packages would be a dragon.

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  • JT Olds at Mar 28, 2014 at 6:24 am

    But you need performance too. ;) I think feature/platform-specific
    types don't matter. We can hold such stuff in own packages. But socket
    IO operations do matter, introducing runtime code fragments to own
    packages would be a dragon.
    I guess I'm a little confused. The AF_ALG interface is very heavily
    platform-specific and not portable. The header types only exist on Linux. I
    wouldn't expect things that use it to compile on other platforms.

    The syscall library has 90% of what I need, it's just missing a few
    platform-specific things.

    Are you proposing a more general interface in the net package?

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  • Mikio Hara at Mar 28, 2014 at 6:52 am

    On Fri, Mar 28, 2014 at 3:24 PM, JT Olds wrote:

    I guess I'm a little confused. The AF_ALG interface is very heavily
    platform-specific and not portable. The header types only exist on Linux. I
    wouldn't expect things that use it to compile on other platforms.

    The syscall library has 90% of what I need, it's just missing a few
    platform-specific things.

    Are you proposing a more general interface in the net package?
    Nope, as you know there's a subtle difference btw
    syscall.Syscall(SYS_RECVFROM, ...) and syscall.Recvfrom. Perhaps your
    proposal would be rejected like:
    https://groups.google.com/d/msg/golang-nuts/B-meiFfkmH0/HiY_td7HMlEJ

    Also I'm just guessing what happens once you get what you want. If you
    need a bit good throughput for your AF_ALG package what would be a
    option? The difference btw net.TypedConn.Read and syscall.Recvfrom is
    pretty huge especially for performance and it comes from
    runtime-integrated network poller, well, that's about it.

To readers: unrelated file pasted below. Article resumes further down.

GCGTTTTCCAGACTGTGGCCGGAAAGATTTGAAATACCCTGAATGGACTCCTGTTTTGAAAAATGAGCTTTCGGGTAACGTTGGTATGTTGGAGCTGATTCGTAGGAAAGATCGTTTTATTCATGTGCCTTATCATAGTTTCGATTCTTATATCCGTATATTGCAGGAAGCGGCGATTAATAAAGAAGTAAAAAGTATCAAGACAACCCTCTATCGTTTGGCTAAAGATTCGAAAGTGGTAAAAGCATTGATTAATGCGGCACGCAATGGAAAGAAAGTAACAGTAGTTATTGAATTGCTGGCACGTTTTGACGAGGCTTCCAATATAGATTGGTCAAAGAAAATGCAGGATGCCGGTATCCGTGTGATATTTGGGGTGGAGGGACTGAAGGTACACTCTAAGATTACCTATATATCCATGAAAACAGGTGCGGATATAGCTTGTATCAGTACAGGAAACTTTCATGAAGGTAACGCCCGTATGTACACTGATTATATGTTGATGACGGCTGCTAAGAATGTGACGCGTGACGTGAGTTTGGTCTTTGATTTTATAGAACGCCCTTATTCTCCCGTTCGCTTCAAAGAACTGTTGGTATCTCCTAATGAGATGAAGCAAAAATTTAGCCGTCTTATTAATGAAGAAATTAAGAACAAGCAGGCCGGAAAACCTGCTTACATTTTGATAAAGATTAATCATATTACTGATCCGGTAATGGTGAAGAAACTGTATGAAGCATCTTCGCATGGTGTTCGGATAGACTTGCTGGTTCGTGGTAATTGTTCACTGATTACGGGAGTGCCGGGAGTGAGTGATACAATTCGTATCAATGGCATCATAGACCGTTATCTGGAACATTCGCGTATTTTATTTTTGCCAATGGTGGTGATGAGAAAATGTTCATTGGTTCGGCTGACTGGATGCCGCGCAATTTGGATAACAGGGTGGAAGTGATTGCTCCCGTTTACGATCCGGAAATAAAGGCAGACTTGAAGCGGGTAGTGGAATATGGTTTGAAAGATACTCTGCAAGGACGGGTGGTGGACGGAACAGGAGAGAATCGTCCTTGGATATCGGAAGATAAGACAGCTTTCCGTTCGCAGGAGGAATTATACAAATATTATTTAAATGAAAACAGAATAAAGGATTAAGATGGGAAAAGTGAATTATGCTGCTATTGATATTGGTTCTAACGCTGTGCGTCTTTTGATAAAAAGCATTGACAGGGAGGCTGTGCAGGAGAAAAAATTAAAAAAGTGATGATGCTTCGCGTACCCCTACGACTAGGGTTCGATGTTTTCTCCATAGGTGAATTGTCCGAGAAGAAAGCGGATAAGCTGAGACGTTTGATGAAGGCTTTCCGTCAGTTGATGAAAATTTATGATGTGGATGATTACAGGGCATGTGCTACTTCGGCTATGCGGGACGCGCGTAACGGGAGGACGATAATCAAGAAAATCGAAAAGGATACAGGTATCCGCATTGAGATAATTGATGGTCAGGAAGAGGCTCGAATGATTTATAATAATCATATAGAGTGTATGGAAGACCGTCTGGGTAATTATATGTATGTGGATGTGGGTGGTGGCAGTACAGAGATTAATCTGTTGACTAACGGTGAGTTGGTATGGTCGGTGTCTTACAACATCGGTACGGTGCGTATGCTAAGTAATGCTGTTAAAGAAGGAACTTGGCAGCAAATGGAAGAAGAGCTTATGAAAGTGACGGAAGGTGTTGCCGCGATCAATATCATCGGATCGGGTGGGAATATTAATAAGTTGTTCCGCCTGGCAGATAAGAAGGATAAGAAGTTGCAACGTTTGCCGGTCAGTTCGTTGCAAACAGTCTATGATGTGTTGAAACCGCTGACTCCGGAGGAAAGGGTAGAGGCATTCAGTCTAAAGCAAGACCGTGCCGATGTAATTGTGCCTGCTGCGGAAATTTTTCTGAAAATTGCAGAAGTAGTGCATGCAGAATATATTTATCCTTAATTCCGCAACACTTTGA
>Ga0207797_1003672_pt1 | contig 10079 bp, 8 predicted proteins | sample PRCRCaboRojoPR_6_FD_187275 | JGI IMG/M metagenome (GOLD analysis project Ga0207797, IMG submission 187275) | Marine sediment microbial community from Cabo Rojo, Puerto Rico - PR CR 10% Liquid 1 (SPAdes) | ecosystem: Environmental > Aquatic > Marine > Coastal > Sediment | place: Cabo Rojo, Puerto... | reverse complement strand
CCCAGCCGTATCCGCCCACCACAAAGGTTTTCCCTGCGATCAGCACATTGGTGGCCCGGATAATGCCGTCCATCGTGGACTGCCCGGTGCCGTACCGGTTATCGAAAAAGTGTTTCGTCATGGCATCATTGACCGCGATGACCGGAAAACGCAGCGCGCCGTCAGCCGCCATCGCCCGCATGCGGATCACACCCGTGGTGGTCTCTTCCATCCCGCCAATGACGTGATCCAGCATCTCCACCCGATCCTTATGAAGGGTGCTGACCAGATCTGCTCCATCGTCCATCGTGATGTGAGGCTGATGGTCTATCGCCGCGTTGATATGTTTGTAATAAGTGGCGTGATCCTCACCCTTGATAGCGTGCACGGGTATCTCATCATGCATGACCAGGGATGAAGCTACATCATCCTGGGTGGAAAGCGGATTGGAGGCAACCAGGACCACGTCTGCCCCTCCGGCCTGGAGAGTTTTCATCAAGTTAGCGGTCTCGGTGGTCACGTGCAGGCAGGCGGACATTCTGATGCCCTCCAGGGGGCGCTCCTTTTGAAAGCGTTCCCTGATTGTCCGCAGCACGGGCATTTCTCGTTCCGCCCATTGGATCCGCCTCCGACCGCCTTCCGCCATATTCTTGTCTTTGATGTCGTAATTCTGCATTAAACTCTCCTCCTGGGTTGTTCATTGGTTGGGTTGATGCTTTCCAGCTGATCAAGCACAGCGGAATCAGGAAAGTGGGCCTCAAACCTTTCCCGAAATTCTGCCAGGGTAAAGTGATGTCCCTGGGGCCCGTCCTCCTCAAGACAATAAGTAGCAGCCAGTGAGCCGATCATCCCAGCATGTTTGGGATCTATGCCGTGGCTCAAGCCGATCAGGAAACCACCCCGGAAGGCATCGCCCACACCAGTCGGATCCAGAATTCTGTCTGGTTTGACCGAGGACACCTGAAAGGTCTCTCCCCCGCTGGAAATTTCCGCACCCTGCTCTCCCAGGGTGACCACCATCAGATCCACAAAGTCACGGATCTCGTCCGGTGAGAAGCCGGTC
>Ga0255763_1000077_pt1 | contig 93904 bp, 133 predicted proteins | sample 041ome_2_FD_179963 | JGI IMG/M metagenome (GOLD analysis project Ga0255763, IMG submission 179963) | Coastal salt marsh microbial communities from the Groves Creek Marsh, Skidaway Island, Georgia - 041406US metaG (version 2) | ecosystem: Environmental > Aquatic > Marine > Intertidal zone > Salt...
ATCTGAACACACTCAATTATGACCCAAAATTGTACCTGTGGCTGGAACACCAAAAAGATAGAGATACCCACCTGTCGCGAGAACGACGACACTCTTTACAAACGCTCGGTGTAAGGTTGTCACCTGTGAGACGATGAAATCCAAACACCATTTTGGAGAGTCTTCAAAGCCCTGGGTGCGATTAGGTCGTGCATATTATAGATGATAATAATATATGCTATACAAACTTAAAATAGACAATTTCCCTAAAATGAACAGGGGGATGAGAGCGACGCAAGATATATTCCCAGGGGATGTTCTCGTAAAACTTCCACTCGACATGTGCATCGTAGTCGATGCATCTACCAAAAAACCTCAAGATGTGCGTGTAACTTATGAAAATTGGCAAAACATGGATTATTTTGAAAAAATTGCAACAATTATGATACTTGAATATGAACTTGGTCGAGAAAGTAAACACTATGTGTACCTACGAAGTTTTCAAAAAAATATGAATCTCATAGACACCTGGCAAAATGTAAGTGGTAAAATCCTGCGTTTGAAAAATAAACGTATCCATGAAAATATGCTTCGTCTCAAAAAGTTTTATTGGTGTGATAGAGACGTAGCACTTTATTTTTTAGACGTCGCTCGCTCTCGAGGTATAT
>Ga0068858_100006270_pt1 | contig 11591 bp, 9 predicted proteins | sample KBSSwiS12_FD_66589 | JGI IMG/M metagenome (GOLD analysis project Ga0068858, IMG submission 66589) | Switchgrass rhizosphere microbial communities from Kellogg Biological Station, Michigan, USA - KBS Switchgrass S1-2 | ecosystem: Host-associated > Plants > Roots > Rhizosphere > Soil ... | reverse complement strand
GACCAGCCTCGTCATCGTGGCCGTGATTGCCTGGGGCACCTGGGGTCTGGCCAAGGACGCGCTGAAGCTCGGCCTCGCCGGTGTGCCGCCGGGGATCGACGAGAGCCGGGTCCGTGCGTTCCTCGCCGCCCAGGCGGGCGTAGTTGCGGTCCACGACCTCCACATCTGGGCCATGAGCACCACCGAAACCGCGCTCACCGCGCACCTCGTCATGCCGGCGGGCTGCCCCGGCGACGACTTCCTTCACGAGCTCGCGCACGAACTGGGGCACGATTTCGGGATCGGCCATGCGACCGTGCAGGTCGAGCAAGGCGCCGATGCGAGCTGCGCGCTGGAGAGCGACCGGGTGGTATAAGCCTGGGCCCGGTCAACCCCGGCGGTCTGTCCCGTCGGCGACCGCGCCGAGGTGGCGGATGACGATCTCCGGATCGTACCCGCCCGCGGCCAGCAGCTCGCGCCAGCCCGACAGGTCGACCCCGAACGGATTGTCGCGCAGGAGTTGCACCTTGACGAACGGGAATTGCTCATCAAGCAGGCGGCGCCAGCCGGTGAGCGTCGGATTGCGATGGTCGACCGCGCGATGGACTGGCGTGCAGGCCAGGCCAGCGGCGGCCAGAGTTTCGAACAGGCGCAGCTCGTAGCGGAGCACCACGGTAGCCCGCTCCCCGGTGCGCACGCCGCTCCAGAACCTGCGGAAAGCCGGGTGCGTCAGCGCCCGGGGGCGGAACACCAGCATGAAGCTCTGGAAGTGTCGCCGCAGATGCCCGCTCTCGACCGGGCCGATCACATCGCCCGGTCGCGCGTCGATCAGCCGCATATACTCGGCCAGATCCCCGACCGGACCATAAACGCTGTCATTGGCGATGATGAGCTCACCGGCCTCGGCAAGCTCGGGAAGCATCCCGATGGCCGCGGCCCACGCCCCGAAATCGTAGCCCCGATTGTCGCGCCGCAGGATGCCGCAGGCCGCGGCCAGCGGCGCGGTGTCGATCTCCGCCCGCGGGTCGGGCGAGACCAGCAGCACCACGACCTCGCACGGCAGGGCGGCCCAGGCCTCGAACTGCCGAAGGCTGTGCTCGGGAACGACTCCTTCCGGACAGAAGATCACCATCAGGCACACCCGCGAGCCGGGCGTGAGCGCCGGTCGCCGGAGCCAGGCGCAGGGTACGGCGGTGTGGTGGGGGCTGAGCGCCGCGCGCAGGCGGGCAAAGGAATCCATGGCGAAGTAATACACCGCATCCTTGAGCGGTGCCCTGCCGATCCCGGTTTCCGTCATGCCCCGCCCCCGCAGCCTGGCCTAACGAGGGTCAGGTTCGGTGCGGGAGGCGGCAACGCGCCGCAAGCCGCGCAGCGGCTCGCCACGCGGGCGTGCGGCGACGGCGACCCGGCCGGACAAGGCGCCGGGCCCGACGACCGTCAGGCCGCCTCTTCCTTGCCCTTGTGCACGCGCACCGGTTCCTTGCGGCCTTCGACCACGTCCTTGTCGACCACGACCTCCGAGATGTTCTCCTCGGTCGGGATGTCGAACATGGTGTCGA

Sorry for the confusion.

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  • Nick Craig-Wood at Mar 28, 2014 at 5:29 pm

    On 28/03/14 03:07, JT Olds wrote:
    Recently, I was interested in using some hardware accelerated crypto
    operations through Linux's AF_ALG interface. It makes a big difference
    on reduced resource environments, like ARM.

    For example, ARM architectures with the Kirkwood hardware crypto support
    chip (with appropriate kernel extensions enabled), can hash SHA1 at
    70MB/s by calling into the kernel with AF_ALG sockets, whereas the Go
    stdlib on the same ARM chip can do about 5 MB/s.
    Did you try go tip? I re-wrote the ARM sha1 routines in assembler which
    run very much quicker!

    Due for release with go 1.3

    https://codereview.appspot.com/56990044/

    --
    Nick Craig-Wood <nick@craig-wood.com> -- http://www.craig-wood.com/nick

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  • JT Olds at Mar 28, 2014 at 7:32 pm
    Nick, thanks, that's great, I will try tip, but I know for sure the CPU on
    the device I'm using simply can't outperform the built in
    hardware-accelerated crypto operations. I have specialized hardware that
    does SHA1.
    On Friday, March 28, 2014 11:29:26 AM UTC-6, Nick Craig-Wood wrote:
    On 28/03/14 03:07, JT Olds wrote:
    Recently, I was interested in using some hardware accelerated crypto
    operations through Linux's AF_ALG interface. It makes a big difference
    on reduced resource environments, like ARM.

    For example, ARM architectures with the Kirkwood hardware crypto support
    chip (with appropriate kernel extensions enabled), can hash SHA1 at
    70MB/s by calling into the kernel with AF_ALG sockets, whereas the Go
    stdlib on the same ARM chip can do about 5 MB/s.
    Did you try go tip? I re-wrote the ARM sha1 routines in assembler which
    run very much quicker!

    Due for release with go 1.3

    https://codereview.appspot.com/56990044/

    --
    Nick Craig-Wood <ni...@craig-wood.com <javascript:>> --
    http://www.craig-wood.com/nick
    --